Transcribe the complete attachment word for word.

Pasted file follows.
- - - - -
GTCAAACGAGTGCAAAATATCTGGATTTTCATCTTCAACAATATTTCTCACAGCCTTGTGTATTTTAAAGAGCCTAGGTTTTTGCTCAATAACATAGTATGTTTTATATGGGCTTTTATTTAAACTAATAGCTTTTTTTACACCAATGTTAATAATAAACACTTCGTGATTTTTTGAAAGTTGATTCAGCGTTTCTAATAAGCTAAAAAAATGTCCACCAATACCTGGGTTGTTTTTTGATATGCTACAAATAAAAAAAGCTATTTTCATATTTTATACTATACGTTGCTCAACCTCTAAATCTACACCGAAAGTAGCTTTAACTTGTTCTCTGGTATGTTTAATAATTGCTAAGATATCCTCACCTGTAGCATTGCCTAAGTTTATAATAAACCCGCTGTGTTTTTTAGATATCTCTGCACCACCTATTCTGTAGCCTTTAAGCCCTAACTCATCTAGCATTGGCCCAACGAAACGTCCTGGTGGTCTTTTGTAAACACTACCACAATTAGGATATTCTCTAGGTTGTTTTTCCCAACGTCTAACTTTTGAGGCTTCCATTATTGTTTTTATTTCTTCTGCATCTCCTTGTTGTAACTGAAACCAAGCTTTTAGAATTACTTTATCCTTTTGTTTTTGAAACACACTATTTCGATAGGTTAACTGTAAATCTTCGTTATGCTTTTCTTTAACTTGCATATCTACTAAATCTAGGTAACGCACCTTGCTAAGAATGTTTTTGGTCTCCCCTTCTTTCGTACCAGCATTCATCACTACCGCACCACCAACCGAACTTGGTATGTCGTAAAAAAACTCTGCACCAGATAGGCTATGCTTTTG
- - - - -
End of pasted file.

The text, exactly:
GTCAAACGAGTGCAAAATATCTGGATTTTCATCTTCAACAATATTTCTCACAGCCTTGTGTATTTTAAAGAGCCTAGGTTTTTGCTCAATAACATAGTATGTTTTATATGGGCTTTTATTTAAACTAATAGCTTTTTTTACACCAATGTTAATAATAAACACTTCGTGATTTTTTGAAAGTTGATTCAGCGTTTCTAATAAGCTAAAAAAATGTCCACCAATACCTGGGTTGTTTTTTGATATGCTACAAATAAAAAAAGCTATTTTCATATTTTATACTATACGTTGCTCAACCTCTAAATCTACACCGAAAGTAGCTTTAACTTGTTCTCTGGTATGTTTAATAATTGCTAAGATATCCTCACCTGTAGCATTGCCTAAGTTTATAATAAACCCGCTGTGTTTTTTAGATATCTCTGCACCACCTATTCTGTAGCCTTTAAGCCCTAACTCATCTAGCATTGGCCCAACGAAACGTCCTGGTGGTCTTTTGTAAACACTACCACAATTAGGATATTCTCTAGGTTGTTTTTCCCAACGTCTAACTTTTGAGGCTTCCATTATTGTTTTTATTTCTTCTGCATCTCCTTGTTGTAACTGAAACCAAGCTTTTAGAATTACTTTATCCTTTTGTTTTTGAAACACACTATTTCGATAGGTTAACTGTAAATCTTCGTTATGCTTTTCTTTAACTTGCATATCTACTAAATCTAGGTAACGCACCTTGCTAAGAATGTTTTTGGTCTCCCCTTCTTTCGTACCAGCATTCATCACTACCGCACCACCAACCGAACTTGGTATGTCGTAAAAAAACTCTGCACCAGATAGGCTATGCTTTTG